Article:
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A sorting algorithm with O(n log n) average time complexity.

One element, x of the list to be sorted is chosen and the other elements are split into those elements less than x and those greater than or equal to x. These two lists are then sorted recursively using the same algorithm until there is only one element in each list, at which point the sublists are recursively recombined in order yielding the sorted list.

This can be written in Haskell:

qsort :: Ord a => [a] -> [a] qsort [] = [] qsort (x:xs) = qsort [ u | u<-xs, u<x ] ++ [ x ] ++ qsort [ u | u<-xs, u>=x ]

[Mark Jones, Gofer prelude.]
This article is provided by FOLDOC - Free Online Dictionary of Computing (foldoc.org)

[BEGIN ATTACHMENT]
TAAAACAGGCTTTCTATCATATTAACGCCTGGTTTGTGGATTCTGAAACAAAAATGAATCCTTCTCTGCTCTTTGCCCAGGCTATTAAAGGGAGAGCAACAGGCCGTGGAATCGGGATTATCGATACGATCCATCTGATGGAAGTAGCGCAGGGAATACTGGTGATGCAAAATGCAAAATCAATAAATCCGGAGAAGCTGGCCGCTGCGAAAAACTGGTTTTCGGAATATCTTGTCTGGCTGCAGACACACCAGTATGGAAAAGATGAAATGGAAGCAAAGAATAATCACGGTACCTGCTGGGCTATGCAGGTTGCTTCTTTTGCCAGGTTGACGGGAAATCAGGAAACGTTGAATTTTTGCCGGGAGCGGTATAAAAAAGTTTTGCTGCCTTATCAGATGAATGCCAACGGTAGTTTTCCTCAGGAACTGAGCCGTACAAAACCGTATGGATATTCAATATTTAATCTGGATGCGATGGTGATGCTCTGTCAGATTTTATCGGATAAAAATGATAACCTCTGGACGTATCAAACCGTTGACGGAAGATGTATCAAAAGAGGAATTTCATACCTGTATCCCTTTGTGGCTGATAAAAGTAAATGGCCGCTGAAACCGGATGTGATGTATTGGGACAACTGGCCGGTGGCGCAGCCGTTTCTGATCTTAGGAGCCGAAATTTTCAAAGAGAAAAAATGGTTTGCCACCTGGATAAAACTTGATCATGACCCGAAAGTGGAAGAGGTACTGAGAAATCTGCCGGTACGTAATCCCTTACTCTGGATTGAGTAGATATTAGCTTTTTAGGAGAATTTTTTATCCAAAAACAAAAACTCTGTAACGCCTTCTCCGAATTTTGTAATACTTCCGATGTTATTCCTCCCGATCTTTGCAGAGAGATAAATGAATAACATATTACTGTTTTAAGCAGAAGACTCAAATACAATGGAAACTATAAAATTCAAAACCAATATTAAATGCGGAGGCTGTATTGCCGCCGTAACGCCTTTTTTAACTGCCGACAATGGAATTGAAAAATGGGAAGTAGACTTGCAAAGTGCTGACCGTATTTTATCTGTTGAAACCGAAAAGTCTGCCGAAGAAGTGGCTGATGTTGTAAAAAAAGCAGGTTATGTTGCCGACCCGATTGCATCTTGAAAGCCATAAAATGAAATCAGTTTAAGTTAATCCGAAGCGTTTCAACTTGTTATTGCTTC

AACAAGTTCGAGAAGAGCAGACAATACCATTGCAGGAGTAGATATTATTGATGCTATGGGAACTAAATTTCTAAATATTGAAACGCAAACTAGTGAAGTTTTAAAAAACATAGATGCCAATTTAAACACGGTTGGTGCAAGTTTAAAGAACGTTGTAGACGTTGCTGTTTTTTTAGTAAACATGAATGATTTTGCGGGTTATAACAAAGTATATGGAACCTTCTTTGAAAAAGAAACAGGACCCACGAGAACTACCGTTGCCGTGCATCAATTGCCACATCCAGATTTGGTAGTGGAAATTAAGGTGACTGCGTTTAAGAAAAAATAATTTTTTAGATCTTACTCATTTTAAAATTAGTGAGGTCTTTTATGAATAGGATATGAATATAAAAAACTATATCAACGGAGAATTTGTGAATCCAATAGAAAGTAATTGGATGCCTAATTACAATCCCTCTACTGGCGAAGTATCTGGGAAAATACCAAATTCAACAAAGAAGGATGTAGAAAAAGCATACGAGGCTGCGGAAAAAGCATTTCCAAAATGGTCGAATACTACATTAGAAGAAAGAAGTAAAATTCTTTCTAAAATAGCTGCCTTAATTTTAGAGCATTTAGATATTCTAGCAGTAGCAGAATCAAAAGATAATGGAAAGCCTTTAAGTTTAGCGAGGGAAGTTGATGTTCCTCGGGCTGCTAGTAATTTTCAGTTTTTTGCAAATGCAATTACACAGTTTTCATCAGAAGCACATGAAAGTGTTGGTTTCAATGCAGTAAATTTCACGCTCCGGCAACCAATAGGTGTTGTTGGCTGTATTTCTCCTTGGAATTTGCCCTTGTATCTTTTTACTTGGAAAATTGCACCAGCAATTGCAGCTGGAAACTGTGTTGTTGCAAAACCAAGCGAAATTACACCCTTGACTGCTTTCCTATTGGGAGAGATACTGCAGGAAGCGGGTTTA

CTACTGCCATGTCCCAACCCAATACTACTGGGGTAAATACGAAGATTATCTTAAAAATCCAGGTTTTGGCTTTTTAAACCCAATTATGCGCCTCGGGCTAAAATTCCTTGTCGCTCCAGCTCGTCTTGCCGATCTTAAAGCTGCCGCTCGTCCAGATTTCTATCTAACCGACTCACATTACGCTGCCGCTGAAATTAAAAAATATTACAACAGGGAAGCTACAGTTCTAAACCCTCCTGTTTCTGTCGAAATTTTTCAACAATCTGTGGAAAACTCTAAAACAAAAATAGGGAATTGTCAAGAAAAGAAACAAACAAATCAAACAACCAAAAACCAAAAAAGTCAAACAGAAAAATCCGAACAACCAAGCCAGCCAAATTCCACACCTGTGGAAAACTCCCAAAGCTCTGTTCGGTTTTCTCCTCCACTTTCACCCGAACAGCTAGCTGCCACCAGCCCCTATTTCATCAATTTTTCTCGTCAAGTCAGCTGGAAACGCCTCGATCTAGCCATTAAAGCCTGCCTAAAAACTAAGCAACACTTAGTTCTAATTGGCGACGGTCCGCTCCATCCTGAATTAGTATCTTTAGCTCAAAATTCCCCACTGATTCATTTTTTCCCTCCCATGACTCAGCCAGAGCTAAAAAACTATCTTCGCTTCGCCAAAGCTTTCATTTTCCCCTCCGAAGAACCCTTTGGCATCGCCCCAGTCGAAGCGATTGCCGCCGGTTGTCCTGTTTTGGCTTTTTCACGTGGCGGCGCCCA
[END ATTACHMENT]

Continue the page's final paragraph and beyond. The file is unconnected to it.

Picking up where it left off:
quick sort

A sorting technique that sequences a list by continuously dividing the list into two parts and moving the lower items to one side and the higher items to the other. It starts by picking one item in the entire list to serve as a pivot point. The pivot could be the first item or a randomly chosen one. All items that compare lower than the pivot are moved to the left of the pivot; all equal or higher items are moved to the right. It then picks a pivot for the left side and moves those items to left and right of the pivot and continues the pivot picking and dividing until there is only one item left in the group. It then proceeds to the right side and performs the same operation again. See sort algorithm.

Quick Sorting a List
This quick sort uses randomly chosen pivots (in red) to keep dividing the list into two until there is only one item on each side of the pivot left.
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